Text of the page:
Summary: Which of these terms means the same thing: AI, Deep Learning, Machine Learning? While there's overlap none of these is a complete subset of the others and none completely explains the others. Which of the following are substantially the same things? For as precise a profession as we data scientists purport to be we are sometimes way too casual with our language. Read several articles about AI, Deep Learning, and Machine learning and you will come away confused whether these are all the same or all different.
There is a need for a new global platform to monitor, consider, and make recommendations about the implications of emerging technologies in general, and AI more specifically, for international security. The doomsday scenarios spun around this theme are so outlandish – like The Matrix, in which human-created artificial intelligence plugs humans into a simulated reality to harvest energy from their bodies – it's difficult to visualize them as serious threats. Meanwhile, artificially intelligent systems continue to develop apace. Self-driving cars are beginning to share our roads; pocket-sized devices respond to our queries and manage our schedules in real-time; algorithms beat us at Go; robots become better at getting up when they fall over. It's obvious how developing these technologies will benefit humanity. But, then – don't all the dystopian sci-fi stories start out this way?
Continuing the mission of the past AGI conferences, AGI-16 gathers an international group of leading academic and industry researchers involved in scientific and engineering work aimed directly toward the goal of Artificial General Intelligence (AGI). AGI-16 @ New York will be held from July 16-19 of 2016, on the campus of the New School in Lower Manhattan. As a special event for 2016, the AGI-16 conference will be co-located with three other related conferences -- BICA-16, the Neural-Symbolic Workshop 2016 and the AI & Cognition Workshop 2016 -- as part of the overall Human-Level Intelligence 2016 (HLAI-16) event. AGI conferences are organized by the Artificial General Intelligence Society, in cooperation with the Association for the Advancement of Artificial Intelligence (AAAI). The proceedings of AGI-16 will be published as a book in Springer's Lecture Notes in AI series, and all the accepted papers will be available online.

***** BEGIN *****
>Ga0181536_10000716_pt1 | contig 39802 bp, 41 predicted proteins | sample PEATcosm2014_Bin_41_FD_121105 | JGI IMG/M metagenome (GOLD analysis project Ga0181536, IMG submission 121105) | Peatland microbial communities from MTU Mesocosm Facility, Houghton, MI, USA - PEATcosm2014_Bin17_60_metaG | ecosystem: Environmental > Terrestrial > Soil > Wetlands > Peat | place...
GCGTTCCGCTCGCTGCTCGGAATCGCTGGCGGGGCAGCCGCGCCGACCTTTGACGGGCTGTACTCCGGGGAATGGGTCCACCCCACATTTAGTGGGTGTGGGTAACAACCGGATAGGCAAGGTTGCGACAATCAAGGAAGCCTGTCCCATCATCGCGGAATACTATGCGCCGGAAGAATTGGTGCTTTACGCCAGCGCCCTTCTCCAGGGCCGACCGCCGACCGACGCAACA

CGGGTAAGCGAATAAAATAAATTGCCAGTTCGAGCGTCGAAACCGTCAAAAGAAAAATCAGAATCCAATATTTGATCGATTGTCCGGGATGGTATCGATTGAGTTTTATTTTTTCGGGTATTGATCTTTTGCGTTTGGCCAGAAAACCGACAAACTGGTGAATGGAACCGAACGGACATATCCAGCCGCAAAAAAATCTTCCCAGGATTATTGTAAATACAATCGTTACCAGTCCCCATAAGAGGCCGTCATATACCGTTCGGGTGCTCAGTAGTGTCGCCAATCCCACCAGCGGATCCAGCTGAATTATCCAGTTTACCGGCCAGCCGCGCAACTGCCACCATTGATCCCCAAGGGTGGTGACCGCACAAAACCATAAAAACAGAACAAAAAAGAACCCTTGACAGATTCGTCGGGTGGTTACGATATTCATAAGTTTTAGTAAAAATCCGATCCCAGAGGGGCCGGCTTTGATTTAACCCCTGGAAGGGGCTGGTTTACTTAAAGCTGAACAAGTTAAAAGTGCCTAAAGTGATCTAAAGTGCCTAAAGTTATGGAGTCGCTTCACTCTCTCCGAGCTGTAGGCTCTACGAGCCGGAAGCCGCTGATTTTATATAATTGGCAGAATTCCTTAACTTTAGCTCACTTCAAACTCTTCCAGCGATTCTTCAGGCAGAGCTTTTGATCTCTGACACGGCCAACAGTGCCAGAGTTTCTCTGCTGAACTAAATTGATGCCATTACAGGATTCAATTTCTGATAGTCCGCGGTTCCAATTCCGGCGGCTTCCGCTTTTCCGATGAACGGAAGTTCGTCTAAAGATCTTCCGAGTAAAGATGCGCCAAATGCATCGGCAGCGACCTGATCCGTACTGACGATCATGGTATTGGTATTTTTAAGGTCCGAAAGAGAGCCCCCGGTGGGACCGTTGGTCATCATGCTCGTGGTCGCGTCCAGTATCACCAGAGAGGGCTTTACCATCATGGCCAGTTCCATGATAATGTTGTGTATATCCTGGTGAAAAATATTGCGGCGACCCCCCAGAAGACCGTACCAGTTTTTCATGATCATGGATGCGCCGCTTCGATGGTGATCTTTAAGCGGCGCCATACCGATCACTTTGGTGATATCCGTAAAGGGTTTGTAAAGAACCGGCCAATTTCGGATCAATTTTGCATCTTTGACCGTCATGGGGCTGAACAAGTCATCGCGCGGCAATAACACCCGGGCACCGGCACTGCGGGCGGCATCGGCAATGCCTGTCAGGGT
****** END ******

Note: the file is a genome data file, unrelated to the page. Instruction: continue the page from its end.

The doomsday scenarios spun around this theme are so outlandish -- like The Matrix, in which human-created artificial intelligence plugs humans into a simulated reality to harvest energy from their bodies -- it's difficult to visualize them as serious threats. Meanwhile, artificially intelligent systems continue to develop apace. Self-driving cars are beginning to share our roads; pocket-sized devices respond to our queries and manage our schedules in real-time; algorithms beat us at Go; robots become better at getting up when they fall over. It's obvious how developing these technologies will benefit humanity. But, then -- don't all the dystopian sci-fi stories start out this way? One is overly credulous scare-mongering.
From answering queries to predicting future of your relationship, a lot is already being said and written about Artificial Intelligence (AI). We've seen movies depicting the technology like Matrix, and even Bollywood doesn't fall short of explaining what's AI, of course with a fair share of melodrama. But, what seems fascinating and equally scary is a new report talking about an AI arms race. An army of machines may be decades away, and Anja Kaspersen, Head of International Security, World Economic Forum, pointing at a survey of AI researchers by TechEmergence (via Medium) points out how it poses an array of security concerns which could be curbed by timely implementation of norms and protocols. There are many questions raised about how AI could be a life-changing and threatening factor, and what it is goes into the hands of some malicious minds.
Are you tired of hearing about artificial intelligence yet? Well, I have some bad news. It's only going to become the most important thing in our lives. Every once in a while you read an article that completely changes and overwhelms the way you think about something. Today, for me, it was The Artificial Intelligence Revolution: Part 1 and Part 2. These are very long articles, so I have taken the liberty of extracting the best parts for a quick skim.